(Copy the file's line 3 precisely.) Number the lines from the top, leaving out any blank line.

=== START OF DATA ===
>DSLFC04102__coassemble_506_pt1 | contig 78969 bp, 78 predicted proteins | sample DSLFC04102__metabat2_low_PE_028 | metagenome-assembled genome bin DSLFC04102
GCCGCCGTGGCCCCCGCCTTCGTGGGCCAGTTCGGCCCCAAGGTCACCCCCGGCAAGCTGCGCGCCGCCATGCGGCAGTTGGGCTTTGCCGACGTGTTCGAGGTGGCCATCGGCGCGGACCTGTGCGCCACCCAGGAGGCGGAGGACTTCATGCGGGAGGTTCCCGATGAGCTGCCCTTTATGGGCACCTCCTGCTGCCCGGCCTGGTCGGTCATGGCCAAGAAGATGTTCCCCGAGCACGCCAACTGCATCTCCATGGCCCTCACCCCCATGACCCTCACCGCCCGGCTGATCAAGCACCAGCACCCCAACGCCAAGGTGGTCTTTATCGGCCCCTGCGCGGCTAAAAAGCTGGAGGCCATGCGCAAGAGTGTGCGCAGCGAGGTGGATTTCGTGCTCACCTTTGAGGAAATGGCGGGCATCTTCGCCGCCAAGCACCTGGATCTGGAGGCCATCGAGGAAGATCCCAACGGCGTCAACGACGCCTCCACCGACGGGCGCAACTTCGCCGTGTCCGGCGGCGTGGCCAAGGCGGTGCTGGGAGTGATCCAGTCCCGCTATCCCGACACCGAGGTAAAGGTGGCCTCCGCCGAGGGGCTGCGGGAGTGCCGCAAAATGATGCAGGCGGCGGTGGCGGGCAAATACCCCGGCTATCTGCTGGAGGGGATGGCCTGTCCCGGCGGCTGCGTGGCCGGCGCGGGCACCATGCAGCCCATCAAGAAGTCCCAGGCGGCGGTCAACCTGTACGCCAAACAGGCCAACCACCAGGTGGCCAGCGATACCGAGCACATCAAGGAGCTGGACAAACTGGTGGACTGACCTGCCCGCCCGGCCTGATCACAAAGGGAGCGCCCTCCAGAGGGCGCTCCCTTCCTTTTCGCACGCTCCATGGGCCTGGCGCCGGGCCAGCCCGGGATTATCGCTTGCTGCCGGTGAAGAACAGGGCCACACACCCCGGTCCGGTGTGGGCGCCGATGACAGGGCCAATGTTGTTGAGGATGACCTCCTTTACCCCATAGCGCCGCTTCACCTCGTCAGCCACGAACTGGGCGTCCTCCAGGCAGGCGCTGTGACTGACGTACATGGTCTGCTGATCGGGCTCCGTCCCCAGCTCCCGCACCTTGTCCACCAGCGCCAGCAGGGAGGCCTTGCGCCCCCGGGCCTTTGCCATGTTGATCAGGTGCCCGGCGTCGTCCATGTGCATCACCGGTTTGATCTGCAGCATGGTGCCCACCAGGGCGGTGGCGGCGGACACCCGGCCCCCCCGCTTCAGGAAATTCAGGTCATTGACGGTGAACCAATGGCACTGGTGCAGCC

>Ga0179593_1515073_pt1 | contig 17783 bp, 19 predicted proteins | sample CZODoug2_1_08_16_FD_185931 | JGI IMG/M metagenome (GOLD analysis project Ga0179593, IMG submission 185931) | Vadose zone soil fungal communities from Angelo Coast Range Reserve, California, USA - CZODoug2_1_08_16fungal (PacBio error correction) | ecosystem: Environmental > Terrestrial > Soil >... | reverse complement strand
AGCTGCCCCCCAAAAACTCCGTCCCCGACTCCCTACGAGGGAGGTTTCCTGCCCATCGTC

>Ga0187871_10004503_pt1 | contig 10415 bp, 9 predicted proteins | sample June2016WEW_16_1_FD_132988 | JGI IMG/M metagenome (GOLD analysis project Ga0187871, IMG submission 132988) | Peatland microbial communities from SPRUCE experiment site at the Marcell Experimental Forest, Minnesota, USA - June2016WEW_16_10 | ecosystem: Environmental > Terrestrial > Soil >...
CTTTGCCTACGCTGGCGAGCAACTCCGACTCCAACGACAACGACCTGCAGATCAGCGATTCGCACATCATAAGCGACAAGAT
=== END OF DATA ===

>Ga0179593_1515073_pt1 | contig 17783 bp, 19 predicted proteins | sample CZODoug2_1_08_16_FD_185931 | JGI IMG/M metagenome (GOLD analysis project Ga0179593, IMG submission 185931) | Vadose zone soil fungal communities from Angelo Coast Range Reserve, California, USA - CZODoug2_1_08_16fungal (PacBio error correction) | ecosystem: Environmental > Terrestrial > Soil >... | reverse complement strand